# finding lengths of curves

• Nov 26th 2010, 04:12 AM
berto
finding lengths of curves
simple question of two problems that are alike

1
the interval is 5 ≤ x ≤ 7, the function is y = [(x^4)/4] + [1/(8x^2)]

here, i just integrate function from 5 to 7, correct?

2
the interval is 1≤ x ≤ 9, but i am given an integral from one to x of √[(t^3) - 1]dx

i just replace x with 9 and evaluate, correct?

• Nov 26th 2010, 05:33 AM
DrSteve
To compute arc length you must integrate $\displaystyle 1+(\frac{dy}{dx})^2$ over the indicated interval.
• Nov 26th 2010, 05:36 AM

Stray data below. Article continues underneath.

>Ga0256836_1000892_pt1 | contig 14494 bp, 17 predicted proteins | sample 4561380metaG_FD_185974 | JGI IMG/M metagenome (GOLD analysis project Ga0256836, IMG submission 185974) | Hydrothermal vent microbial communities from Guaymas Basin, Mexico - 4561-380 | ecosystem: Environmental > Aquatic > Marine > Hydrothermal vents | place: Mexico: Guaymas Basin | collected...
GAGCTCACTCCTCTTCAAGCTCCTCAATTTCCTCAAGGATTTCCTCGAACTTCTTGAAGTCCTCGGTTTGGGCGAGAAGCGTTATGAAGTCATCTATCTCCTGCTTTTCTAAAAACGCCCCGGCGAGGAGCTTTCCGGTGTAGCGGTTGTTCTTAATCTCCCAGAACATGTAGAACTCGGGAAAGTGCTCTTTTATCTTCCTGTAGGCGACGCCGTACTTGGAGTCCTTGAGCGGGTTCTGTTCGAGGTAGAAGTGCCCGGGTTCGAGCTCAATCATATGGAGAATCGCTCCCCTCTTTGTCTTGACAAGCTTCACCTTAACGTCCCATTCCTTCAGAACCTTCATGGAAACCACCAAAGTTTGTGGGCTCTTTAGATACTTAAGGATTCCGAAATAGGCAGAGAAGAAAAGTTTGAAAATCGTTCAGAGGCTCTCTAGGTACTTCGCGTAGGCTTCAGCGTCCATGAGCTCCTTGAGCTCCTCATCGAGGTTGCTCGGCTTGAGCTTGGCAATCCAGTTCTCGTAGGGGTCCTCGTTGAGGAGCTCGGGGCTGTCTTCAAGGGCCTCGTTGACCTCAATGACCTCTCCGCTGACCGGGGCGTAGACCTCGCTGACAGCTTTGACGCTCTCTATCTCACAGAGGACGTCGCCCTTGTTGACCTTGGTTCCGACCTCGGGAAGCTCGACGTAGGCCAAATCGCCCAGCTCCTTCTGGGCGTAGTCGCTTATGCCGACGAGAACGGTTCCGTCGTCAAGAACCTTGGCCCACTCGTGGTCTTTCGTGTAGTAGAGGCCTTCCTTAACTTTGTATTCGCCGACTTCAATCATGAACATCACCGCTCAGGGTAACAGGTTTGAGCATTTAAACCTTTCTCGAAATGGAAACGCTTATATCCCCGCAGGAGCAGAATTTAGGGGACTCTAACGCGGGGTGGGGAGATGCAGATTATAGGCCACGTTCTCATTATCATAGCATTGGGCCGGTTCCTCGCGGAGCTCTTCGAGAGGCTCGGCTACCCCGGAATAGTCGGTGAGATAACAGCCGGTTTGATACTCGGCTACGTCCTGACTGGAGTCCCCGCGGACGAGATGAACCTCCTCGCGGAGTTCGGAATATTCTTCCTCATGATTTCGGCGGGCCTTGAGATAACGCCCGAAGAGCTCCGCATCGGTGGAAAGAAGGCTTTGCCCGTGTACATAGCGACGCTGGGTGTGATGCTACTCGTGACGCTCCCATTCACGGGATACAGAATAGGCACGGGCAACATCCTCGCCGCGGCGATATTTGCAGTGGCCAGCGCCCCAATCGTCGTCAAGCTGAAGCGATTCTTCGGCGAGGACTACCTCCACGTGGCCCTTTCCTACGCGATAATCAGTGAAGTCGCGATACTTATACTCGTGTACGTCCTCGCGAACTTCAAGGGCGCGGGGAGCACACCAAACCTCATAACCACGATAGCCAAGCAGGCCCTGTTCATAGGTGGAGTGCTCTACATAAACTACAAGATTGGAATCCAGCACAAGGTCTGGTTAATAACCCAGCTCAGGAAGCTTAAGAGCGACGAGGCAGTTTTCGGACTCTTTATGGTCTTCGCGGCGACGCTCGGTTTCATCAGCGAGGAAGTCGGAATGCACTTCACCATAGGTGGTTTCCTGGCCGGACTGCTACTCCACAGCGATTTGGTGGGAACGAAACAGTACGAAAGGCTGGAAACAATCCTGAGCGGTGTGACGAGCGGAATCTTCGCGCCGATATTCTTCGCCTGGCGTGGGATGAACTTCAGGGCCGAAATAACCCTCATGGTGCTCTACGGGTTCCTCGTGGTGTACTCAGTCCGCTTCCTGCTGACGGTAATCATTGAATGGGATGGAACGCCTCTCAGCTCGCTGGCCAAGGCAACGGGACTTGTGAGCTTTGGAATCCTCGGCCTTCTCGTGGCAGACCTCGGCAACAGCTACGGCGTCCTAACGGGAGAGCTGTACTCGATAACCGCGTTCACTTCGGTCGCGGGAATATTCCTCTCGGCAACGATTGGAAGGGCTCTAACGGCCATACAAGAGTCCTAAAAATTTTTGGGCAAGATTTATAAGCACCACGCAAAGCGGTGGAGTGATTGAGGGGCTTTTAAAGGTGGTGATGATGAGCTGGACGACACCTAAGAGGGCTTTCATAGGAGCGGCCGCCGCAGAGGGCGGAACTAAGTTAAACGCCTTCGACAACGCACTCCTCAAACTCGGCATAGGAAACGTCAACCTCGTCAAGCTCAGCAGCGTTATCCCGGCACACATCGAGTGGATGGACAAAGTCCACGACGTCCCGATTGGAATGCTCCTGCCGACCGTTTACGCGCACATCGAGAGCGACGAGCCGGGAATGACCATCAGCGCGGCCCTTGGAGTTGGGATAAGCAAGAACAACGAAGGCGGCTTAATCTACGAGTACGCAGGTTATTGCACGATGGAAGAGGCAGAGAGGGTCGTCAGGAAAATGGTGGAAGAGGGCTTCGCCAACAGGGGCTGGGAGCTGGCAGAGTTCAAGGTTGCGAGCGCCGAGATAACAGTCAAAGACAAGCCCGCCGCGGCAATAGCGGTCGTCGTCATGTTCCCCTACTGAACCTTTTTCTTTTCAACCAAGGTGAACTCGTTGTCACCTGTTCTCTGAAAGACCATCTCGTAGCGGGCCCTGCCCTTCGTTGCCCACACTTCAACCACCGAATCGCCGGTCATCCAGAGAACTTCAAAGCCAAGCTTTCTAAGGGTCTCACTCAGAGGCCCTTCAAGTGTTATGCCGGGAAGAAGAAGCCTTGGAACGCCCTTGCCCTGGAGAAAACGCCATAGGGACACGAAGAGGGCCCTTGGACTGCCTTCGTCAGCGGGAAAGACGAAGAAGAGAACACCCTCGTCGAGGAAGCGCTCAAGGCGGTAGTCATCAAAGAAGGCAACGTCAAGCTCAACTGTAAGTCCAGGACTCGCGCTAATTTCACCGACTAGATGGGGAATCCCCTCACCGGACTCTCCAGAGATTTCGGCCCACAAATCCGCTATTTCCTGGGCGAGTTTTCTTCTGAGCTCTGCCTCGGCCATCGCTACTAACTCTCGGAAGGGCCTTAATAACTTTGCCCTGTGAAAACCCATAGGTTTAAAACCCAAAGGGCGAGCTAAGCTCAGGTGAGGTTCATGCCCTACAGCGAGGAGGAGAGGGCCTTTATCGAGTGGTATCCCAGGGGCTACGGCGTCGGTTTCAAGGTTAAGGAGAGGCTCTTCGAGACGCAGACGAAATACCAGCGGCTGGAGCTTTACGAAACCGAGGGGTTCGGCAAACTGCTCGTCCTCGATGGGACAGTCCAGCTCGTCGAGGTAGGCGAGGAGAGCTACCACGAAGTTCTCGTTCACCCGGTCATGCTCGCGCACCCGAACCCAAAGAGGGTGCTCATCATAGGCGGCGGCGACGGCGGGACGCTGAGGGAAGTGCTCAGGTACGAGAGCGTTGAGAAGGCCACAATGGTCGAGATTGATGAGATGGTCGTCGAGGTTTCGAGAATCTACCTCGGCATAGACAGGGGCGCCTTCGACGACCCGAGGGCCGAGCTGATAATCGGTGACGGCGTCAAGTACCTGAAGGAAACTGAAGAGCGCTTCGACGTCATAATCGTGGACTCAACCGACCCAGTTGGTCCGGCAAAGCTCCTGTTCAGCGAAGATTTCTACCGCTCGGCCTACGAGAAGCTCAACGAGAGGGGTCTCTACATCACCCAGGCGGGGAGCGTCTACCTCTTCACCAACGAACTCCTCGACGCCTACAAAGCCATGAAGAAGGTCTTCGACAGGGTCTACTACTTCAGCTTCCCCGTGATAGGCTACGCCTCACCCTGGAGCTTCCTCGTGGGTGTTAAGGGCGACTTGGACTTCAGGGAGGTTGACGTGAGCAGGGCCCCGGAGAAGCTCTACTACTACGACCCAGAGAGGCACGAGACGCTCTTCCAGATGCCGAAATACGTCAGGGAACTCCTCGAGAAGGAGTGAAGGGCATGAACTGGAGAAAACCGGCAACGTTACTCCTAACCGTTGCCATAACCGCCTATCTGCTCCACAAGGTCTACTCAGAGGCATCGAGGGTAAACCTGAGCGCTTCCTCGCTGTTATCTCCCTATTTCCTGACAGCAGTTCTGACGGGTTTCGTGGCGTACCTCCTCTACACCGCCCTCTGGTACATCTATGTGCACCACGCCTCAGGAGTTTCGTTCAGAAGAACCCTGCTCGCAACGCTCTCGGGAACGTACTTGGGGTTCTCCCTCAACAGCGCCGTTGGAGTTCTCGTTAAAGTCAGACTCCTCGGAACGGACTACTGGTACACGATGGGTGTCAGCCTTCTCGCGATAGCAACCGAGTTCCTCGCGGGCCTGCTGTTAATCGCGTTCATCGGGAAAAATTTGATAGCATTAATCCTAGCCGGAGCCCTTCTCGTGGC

Prove It
Quote:

Originally Posted by DrSteve
To compute arc length you must integrate $\displaystyle 1+(\frac{dy}{dx})^2$ over the indicated interval.

Actually, it's $\displaystyle \displaystyle \sqrt{1 + \left(\frac{dy}{dx}\right)^2}$ that you need to integrate.
• Nov 26th 2010, 05:36 AM
skeeter
$\displaystyle \displaystyle S = \int_a^b \sqrt{1 + \left(\frac{dy}{dx}\right)^2} \, dx$
• Nov 26th 2010, 06:41 AM
DrSteve
Yep - I accidentally left off the square root - sorry about that.